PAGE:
Last month, half of the states in the nation and the District of Columbia joined the federal government and four federally recognized tribes in urging the U.S. Supreme Court to uphold the constitutionality of the Indian Child Welfare Act.
The Indian Child Welfare Act, commonly referred to as ICWA, was signed into law 43 years ago today to correct the practice of removing Indigenous children from their families and placing them in non-tribal adoptive or foster homes. The 1978 law is now at the heart of child custody cases involving Indigenous children.
California Attorney General Rob Bonta headed the coalition. In a friend-of-the court brief filed last month in the Supreme Court, Bonta and the other attorneys general support the Department of the Interior’s position that parts of a ruling by a federal appeals court in North Texas were wrongly decided.
“The truth is that there has been a long, ugly history in the United States of policies that had the effect of separating Native American children from their culture, families, and communities,” Bonta said in a statement announcing the coalition’s brief in support of the constitutionality of the Indian Child Welfare Act, which became law in 1978. “ICWA is a critical tool for protecting Native American children, their parents, and tribes — and it is under threat. If we are to truly honor the history and legacy of our tribal partners, we must act. Alongside a bipartisan coalition of attorneys general, that’s exactly what we’re doing. We’re urging the U.S. Supreme Court to hear this case and correct the errors the court of appeals made in its decision.”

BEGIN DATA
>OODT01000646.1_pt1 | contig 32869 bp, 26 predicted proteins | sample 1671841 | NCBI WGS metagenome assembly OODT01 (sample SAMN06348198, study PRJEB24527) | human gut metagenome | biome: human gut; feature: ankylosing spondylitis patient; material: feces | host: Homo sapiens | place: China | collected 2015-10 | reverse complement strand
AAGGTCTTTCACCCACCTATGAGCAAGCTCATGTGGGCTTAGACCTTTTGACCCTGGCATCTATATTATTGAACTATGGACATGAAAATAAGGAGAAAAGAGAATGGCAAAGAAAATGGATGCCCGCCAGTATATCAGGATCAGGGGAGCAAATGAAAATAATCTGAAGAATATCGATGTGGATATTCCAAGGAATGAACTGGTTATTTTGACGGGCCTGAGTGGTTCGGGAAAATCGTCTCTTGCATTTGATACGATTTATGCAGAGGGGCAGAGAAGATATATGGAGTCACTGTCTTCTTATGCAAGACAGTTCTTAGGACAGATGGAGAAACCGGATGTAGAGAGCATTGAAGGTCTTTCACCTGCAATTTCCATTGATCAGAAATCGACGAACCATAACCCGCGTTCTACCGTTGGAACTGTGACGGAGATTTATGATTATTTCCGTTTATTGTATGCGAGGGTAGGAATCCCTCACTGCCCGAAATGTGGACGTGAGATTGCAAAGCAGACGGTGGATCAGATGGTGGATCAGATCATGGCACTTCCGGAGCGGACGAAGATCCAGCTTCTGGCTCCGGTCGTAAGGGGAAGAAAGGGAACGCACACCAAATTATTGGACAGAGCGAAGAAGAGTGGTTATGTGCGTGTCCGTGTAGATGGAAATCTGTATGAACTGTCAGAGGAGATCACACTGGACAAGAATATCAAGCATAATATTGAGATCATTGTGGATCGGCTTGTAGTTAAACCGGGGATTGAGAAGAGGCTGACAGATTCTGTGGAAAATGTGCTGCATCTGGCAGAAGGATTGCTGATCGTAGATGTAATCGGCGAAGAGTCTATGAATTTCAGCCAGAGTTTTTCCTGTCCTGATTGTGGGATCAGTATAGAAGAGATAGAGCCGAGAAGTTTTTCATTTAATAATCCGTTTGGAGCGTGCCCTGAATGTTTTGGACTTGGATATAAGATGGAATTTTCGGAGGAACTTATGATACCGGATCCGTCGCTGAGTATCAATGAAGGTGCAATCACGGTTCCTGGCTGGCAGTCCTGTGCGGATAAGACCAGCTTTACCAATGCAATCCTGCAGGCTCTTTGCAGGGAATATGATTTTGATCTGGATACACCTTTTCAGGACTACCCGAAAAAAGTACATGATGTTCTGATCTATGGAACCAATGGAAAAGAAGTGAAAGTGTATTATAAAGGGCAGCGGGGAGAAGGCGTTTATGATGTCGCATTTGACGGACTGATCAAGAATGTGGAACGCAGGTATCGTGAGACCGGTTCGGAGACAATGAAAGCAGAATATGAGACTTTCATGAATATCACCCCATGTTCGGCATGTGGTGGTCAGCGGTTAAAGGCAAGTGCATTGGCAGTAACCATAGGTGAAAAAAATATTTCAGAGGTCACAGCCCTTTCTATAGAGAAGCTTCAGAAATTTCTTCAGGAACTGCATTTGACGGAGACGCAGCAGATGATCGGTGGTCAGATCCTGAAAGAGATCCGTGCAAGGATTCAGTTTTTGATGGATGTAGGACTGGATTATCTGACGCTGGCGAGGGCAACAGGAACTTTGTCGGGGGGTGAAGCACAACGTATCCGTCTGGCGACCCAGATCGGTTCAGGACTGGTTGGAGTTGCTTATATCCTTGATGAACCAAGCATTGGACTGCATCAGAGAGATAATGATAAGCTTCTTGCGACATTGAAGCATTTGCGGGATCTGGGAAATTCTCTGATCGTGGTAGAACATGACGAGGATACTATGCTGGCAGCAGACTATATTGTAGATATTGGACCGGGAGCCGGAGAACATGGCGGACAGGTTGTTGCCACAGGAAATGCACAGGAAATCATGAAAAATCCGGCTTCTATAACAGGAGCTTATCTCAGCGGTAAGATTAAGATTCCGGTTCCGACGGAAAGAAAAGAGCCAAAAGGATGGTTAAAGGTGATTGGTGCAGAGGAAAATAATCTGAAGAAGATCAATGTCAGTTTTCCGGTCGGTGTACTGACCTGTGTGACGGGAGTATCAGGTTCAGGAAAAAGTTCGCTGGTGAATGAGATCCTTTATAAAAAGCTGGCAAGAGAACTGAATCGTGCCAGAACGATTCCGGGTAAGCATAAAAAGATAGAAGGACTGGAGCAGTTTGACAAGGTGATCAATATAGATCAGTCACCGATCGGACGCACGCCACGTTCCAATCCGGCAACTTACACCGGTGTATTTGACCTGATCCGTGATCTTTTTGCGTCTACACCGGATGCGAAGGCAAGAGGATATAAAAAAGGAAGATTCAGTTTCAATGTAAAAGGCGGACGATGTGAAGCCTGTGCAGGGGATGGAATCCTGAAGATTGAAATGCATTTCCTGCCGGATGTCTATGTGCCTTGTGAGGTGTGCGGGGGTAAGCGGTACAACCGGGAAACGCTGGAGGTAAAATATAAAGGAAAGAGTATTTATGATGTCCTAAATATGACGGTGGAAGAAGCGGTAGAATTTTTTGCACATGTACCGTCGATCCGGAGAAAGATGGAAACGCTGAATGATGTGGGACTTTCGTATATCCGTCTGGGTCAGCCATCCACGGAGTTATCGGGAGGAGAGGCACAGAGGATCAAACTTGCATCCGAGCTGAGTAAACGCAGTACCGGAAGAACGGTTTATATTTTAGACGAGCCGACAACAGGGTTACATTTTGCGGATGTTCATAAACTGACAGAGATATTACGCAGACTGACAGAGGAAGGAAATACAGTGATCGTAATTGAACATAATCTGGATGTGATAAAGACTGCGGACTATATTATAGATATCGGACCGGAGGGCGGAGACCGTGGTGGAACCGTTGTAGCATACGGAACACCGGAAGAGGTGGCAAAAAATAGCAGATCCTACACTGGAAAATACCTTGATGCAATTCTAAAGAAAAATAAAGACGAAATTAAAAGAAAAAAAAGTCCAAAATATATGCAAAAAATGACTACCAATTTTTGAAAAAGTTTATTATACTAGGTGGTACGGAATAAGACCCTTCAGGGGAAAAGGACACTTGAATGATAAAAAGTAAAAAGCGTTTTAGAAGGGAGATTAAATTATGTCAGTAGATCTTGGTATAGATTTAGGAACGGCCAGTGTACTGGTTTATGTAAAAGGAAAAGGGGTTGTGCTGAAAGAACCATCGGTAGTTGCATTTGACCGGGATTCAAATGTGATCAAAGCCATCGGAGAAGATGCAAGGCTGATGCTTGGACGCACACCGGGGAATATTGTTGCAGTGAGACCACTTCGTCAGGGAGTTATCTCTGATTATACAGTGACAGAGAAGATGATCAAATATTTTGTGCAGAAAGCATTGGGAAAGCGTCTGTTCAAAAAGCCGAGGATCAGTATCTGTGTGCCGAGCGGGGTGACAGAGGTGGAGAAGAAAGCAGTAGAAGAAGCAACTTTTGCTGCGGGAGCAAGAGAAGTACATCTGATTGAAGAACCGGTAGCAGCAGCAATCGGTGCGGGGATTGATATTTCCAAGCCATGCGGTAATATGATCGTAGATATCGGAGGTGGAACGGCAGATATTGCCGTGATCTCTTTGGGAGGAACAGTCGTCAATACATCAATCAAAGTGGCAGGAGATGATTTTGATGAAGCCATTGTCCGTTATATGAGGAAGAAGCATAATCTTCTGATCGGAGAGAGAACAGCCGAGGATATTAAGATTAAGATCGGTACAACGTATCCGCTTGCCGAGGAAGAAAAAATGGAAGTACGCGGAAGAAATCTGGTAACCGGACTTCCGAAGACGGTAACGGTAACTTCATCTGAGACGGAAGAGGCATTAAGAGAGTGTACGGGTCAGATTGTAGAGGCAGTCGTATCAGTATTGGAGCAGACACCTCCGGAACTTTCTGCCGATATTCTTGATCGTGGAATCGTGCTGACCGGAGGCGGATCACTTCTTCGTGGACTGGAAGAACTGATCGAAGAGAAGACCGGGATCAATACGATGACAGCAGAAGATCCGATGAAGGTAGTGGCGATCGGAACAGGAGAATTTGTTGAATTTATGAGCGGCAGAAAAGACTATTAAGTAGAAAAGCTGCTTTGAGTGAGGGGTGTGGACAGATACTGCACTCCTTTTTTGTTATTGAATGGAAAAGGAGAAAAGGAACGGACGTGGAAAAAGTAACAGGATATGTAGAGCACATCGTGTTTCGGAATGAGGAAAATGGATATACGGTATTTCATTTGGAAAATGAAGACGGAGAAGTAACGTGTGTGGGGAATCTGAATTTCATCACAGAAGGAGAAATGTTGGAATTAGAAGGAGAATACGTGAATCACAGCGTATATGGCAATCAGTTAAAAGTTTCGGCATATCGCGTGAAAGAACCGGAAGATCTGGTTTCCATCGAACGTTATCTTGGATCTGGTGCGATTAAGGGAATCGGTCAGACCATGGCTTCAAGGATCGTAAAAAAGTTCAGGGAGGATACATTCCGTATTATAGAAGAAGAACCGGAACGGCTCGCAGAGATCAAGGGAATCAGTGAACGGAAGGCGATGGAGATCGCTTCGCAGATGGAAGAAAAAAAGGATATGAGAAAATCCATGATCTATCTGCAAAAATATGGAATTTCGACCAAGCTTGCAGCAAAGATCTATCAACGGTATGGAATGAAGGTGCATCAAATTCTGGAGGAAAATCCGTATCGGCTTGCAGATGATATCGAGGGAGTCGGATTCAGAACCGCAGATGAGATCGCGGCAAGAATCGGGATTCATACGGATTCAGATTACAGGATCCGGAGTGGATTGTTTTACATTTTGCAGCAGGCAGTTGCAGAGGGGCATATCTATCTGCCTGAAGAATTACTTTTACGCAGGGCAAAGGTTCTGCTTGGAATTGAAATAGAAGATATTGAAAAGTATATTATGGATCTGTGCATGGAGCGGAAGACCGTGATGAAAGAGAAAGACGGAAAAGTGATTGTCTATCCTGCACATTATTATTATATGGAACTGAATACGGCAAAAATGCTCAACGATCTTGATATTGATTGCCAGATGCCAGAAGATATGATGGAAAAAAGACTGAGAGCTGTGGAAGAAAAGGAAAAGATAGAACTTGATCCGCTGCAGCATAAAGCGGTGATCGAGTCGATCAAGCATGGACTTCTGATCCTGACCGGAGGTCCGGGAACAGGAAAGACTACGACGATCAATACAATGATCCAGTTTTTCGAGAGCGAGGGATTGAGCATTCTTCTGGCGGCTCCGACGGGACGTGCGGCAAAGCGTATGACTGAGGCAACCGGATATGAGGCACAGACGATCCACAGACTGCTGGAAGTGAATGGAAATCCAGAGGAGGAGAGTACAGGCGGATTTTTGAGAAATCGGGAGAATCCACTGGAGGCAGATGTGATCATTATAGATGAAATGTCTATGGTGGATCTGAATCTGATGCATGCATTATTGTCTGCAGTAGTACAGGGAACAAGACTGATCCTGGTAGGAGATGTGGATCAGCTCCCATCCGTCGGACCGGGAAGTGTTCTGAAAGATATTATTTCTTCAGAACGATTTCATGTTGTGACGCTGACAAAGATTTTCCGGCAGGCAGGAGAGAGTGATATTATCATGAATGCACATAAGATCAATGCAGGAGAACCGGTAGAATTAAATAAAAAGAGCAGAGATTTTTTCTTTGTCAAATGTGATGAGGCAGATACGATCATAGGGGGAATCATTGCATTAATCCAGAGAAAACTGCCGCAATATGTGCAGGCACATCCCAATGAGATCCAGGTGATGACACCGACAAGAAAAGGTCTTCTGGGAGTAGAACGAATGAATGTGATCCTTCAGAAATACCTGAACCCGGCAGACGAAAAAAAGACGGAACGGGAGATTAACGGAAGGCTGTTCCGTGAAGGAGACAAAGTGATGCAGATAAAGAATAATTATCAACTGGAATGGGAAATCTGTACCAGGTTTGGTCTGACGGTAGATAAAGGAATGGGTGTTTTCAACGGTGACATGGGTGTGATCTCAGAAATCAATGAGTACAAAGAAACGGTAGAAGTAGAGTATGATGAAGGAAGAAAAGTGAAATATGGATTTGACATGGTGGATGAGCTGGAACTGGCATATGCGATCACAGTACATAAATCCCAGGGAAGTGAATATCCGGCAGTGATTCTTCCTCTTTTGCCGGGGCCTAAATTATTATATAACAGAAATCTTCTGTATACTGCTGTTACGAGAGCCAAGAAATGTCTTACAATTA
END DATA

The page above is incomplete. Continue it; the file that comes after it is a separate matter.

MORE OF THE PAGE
ICWA’s provisions safeguard the rights of Indian children, parents and tribes in state child custody proceedings. The law promotes the placement of Indigenous children enrolled in a tribe or eligible for enrollment with members of their extended families or with other tribal homes.
Bonta’s move echoes that of his immediate predecessor, Xavier Becerra, who filed a similar document with the appeals court on behalf of a slightly smaller coalition of 21 states, when he was California attorney general.
The Bonta coalition includes states containing 86% of the federally recognized tribes in the United States: California, Alaska, Arizona, Colorado, Connecticut, Idaho, Illinois, Iowa, Maine, Massachusetts, Michigan, Minnesota, Nevada, New Jersey, New Mexico, New York, North Carolina, Oregon, Pennsylvania, Rhode Island, Utah, Virginia, Vermont, Washington, Wisconsin and the District of Columbia.
The district judge in Texas upheld parts of the Indian Child Welfare Act and ruled others unconstitutional. He ruled that some of the provisions violated the “anticommandeering” doctrine because in his view it improperly commands states to adopt the federal laws. The government, the tribes and the coalition of attorneys general, however, argue that the judge misapplied the doctrine, saying the challenged provisions “validly preempt state law and thus do not violate the anticommandeering doctrine.”